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# RD Sharma Solutions for Class 8 Maths Chapter 3: Squares and Square Roots

The chapter deals with the concepts of Squares and Square Roots. Maths Chapter 3 Squares and Square Roots gives a brief explanation of square number, the concept of square roots, estimating square roots, finding square root by division method, finding square root through prime factorisation, finding square root through repeated subtraction, finding the square of a number, properties of square numbers, patterns of square numbers, square root of decimal numbers.

A number's square is the value produced by multiplying the number by itself. A number's square root is the value that, when multiplied by itself, will yield the original number. For instance, the square of 13 is 169, while the square root of 169 is 13. As a result, the square and square root concepts are opposed. There are 2 types of squares in mathematics:

• Perfect Square: If a whole number is multiplied by itself to create a specified number, the square root of an ant number is perfect. Example: Square root of 25 is 5.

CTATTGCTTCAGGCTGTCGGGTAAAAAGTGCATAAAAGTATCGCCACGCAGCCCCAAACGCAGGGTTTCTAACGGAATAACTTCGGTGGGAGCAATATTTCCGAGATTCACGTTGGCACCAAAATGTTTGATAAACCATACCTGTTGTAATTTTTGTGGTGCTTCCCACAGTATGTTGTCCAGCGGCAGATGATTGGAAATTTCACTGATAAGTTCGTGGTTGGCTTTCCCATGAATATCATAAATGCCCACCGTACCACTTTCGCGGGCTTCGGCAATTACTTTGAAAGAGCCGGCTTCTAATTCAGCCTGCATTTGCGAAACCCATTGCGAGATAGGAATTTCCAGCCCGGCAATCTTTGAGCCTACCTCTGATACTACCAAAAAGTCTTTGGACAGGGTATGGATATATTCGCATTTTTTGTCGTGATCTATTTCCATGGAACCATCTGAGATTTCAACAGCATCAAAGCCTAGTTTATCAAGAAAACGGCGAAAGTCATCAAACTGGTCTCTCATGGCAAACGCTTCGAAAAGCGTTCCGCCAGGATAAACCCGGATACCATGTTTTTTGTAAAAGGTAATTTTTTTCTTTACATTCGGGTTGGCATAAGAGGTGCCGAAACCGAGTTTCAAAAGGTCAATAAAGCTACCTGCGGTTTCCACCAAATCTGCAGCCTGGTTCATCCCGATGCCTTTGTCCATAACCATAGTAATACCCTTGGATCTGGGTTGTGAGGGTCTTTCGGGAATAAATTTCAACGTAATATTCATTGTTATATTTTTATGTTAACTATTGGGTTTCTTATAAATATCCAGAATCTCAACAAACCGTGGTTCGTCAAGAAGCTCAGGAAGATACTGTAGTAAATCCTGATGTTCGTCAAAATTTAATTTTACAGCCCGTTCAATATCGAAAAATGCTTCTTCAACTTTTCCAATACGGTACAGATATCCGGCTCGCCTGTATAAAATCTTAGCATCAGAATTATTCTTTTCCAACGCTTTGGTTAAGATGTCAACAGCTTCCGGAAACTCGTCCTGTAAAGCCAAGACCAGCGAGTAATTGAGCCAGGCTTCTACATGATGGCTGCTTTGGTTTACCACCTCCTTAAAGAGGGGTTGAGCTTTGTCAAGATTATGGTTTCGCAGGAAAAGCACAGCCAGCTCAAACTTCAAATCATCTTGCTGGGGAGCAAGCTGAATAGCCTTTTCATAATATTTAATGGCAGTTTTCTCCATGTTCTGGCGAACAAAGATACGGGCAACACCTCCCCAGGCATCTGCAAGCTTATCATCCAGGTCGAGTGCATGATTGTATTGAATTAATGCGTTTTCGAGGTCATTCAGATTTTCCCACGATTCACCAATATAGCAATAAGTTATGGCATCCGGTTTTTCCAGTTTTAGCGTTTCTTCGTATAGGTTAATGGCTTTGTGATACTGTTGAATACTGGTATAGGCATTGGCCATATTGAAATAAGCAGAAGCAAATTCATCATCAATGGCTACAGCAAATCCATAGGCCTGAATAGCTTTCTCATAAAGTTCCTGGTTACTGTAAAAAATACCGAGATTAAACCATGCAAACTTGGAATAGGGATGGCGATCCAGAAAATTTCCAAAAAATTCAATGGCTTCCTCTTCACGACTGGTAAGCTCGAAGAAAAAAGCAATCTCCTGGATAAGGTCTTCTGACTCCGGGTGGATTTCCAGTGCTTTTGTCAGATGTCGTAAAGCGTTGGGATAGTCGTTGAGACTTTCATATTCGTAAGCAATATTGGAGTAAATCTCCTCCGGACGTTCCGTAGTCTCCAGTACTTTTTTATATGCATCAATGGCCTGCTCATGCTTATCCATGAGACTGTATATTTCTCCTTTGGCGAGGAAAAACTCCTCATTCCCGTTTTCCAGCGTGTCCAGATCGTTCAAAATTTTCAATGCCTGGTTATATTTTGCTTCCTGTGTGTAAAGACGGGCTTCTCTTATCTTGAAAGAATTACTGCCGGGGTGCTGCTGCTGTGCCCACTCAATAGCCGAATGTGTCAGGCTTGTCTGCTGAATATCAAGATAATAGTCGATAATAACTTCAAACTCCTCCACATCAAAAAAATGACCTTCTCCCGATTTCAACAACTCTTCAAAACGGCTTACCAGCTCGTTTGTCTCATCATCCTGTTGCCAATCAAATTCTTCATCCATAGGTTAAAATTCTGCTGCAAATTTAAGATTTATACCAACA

• Imperfect Square: A square root of a number is imperfect if it is not multiplied by a whole number to create a specified number. Example: Square root of 14 is 3.742.

The students will learn about factorisation used to determine the square roots, factorised values, and prime factors in the chapter. It also discusses finding square roots of a number, the prime factorisation, the grouping of factors, the division method for finding square roots, and decomposition. The division method is also used to derive the square root of a given number. The chapter also teaches about the Pythagorean triplets. The Pythagorean Triplet comprises three positive numbers, a, b, and c, that satisfy Pythagoras' theorem a2+b2=c2. Thus, positive integers such as 3,4 and 5 or 6, 8 and 10 are termed Pythagorean triples.